knowledge . According to childhood asthma guidelines,
parent training to improve their asthma-related know-
ledge, altitudes and practices (KAP) should be included in
routine clinical care [1,8]. Asthma-related knowledge
includes an understanding of pathological mechanisms,
medications and prevention . A good attitude is
reflected by confidence and positive relationships with
physicians . Good practices refer to timely interven-
tion and active management with appropriate care .
To improve childhood asthma management, an assess-
ment of parent KAP is a significant requirement. The pri-
mary objective of this study was to document the KAP of
parents of children with asthma and identify how know-
ledge and attitudes relate to practices. Our secondary ob-
jective was to identify the factors associated with parent
KAP scores. A cross-sectional survey of KAP was con-
ducted on parents of children with asthma in China’s 29
provinces and cities (except for Xinjiang and Tibet). Pa-
rent KAP were measured by the three domains of an
Asthma Knowledge, Attitudes and Practices Question-
naire. Survey findings indicate that asthma-related educa-
tion for parents/guardians is required to improve asthma
care and management.
Design and ethics
Using a questionnaire, we conducted a cross-sectional sur-
vey of the KAP of parents of children with asthma. We
constructed the study questionnaire based on the metho-
dology of KAP studies conducted in other countries, and
adapted it to the Chinese situation and culture.
The Medical Ethics Committee of the Capital Institute of
Pediatrics gave approval for the study and each respondent
provided written informed consent.
The study was conducted in the asthma clinics of ter-
tiary hospitals in 29 cities (capital cities of provinces,
municipalities and autonomous regions). By simple ran-
dom sampling, we selected 2960 children with asthma
aged 0–14 years (born between 1 January 1995 and 31
October 2009) who presented at a hospital between 1
May and 31 October, 2009, and had been diagnosed with
asthma for at least 3 months. The diagnoses must have
conformed with the guidelines for the diagnosis and
management of childhood asthma of the Chinese Me-
dical Association Pediatric Respiratory Study Group.
The KAP questionnaire was designed by asthma experts
by referring to the Asthma Insights and Reality in Europe
[12,13] survey and the Asthma Control Test . After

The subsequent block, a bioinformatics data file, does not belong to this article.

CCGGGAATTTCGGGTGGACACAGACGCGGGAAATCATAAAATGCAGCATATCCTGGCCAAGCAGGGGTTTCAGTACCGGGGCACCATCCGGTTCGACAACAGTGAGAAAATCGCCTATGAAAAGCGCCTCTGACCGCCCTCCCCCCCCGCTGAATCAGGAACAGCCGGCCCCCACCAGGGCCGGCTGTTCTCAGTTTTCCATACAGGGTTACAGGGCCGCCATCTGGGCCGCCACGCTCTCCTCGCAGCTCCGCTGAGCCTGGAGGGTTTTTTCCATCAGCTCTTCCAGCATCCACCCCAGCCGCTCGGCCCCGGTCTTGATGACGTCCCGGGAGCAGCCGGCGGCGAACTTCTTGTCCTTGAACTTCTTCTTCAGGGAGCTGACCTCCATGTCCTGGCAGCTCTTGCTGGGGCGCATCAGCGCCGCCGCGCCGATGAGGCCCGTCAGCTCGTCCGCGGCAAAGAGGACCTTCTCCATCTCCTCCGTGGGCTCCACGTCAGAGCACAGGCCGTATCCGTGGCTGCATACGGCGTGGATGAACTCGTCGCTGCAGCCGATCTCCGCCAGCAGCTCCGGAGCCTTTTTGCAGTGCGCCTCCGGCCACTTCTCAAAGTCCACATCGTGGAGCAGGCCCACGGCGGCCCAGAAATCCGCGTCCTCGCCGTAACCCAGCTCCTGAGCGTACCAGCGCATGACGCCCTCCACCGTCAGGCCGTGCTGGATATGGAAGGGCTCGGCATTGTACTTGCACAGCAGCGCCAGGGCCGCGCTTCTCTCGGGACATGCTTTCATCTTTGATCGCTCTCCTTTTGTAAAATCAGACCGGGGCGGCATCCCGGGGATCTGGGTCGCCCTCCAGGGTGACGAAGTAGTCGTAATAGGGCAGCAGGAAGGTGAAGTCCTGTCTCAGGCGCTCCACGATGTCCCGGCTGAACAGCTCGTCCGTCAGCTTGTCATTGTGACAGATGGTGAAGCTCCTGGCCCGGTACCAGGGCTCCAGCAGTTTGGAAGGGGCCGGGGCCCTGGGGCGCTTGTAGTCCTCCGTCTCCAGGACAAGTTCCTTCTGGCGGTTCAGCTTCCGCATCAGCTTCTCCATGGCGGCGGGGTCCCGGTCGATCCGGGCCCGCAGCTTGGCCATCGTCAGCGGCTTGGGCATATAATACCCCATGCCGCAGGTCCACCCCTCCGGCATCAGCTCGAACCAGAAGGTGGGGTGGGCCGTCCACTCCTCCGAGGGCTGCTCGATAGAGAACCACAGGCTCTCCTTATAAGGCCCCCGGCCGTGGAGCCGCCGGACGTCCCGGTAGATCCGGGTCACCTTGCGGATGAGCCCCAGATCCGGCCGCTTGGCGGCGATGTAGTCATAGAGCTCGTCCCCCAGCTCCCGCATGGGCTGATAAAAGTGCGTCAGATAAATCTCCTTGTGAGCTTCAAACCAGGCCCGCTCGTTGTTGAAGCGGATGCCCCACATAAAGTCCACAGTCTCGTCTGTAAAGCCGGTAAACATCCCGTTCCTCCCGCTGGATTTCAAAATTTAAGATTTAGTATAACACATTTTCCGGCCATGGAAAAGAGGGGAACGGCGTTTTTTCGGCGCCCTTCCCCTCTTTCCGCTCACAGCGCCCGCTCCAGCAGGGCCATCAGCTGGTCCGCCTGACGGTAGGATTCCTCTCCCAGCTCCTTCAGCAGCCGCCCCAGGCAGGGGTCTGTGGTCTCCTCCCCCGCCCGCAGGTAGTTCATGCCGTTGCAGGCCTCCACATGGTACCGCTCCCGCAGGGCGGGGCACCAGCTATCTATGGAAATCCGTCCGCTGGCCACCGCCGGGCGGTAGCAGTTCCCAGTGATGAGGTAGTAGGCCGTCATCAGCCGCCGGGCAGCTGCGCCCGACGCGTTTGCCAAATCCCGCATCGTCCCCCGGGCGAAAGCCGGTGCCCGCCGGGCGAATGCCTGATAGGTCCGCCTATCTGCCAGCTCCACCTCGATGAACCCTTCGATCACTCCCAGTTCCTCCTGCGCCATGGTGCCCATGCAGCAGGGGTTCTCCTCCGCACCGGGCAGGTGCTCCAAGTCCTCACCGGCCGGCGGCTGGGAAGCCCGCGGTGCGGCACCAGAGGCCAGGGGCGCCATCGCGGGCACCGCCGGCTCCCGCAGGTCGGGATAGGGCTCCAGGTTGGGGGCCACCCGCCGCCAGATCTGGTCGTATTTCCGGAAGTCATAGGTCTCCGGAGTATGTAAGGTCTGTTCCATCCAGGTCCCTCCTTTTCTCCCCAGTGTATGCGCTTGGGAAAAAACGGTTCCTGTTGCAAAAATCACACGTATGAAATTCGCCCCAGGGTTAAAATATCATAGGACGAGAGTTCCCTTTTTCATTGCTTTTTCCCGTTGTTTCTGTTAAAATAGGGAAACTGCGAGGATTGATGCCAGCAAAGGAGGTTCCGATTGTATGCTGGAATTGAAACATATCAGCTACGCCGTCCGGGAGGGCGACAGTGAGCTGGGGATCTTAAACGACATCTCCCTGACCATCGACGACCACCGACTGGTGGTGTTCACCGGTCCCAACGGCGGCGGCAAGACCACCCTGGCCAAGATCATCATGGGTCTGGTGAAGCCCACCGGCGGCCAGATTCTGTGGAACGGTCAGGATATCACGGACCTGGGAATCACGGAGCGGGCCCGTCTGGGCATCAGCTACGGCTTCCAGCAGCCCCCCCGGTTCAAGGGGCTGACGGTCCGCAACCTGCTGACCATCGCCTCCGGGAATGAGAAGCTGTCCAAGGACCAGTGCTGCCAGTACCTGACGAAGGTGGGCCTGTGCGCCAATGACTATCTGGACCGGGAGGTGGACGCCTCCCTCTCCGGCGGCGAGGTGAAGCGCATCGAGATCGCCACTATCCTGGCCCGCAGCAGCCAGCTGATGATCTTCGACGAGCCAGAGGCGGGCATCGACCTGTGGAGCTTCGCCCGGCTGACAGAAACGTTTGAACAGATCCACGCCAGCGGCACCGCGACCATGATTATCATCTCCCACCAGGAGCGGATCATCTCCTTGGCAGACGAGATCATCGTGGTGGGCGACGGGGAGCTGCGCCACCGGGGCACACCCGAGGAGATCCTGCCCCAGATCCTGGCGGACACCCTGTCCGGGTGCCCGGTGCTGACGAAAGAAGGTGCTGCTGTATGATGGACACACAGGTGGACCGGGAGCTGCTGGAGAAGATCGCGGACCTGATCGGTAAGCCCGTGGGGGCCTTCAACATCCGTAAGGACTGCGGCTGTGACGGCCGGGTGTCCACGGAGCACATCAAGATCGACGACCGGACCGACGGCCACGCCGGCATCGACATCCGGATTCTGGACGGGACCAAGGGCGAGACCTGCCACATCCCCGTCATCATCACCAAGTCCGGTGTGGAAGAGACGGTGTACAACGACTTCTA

pilot testing, the questionnaire was discussed and revised
by the asthma experts until the final version was formed.
The 50-item questionnaire comprised five parts: (1) ge-
neral information about the parents of children with
asthma; (2) child conditions and asthma control in the
past 12 months, (3) parent knowledge; (4) parent attitudes
and beliefs, and (5) parent practices. The questionnaires
were scored on 30 items regarding parent asthma-related
KAP, with one point for every correct response. Incom-
plete questionnaires were not scored. All questionnaires
were completed by investigators through face-to-face
interviews with children with asthma and their parents to
Analysis of data
All data were entered into EpiInfo version 6.0 (CDC,
Atlanta, USA) in duplicate. Data were categorized and
analyzed using Statistical Package for Social Sciences ver-
sion 13.0 (SPSS Inc., Chicago, IL). Quantitative variables
were described by means and standard deviations, and
qualitative variables by frequency distributions, propor-
tions and percentages. Logistic regression and chi-squared
tests were used to determine the associations between
factors. A p-value < 0.05 was considered statistically
Patient (child) characteristics
In total, 2485 valid questionnaires were collected, a
response rate of 83.95%. There were 1660 (66.8%) male
children and 825 (33.2%) female children. Their average
age was 7.20 ± 3.09 years, and the average disease course
was 2.81 ± 2.05 years. More than a third (37.6%) of the
children had a history of food allergy, nearly half (48.5%)
had a history of eczema, more than half (58.59%) had
rhinitis and nearly a third (29.7%) had a family history
Zhao et al. BMC Pediatrics 2013, 13:20
Page 2 of 6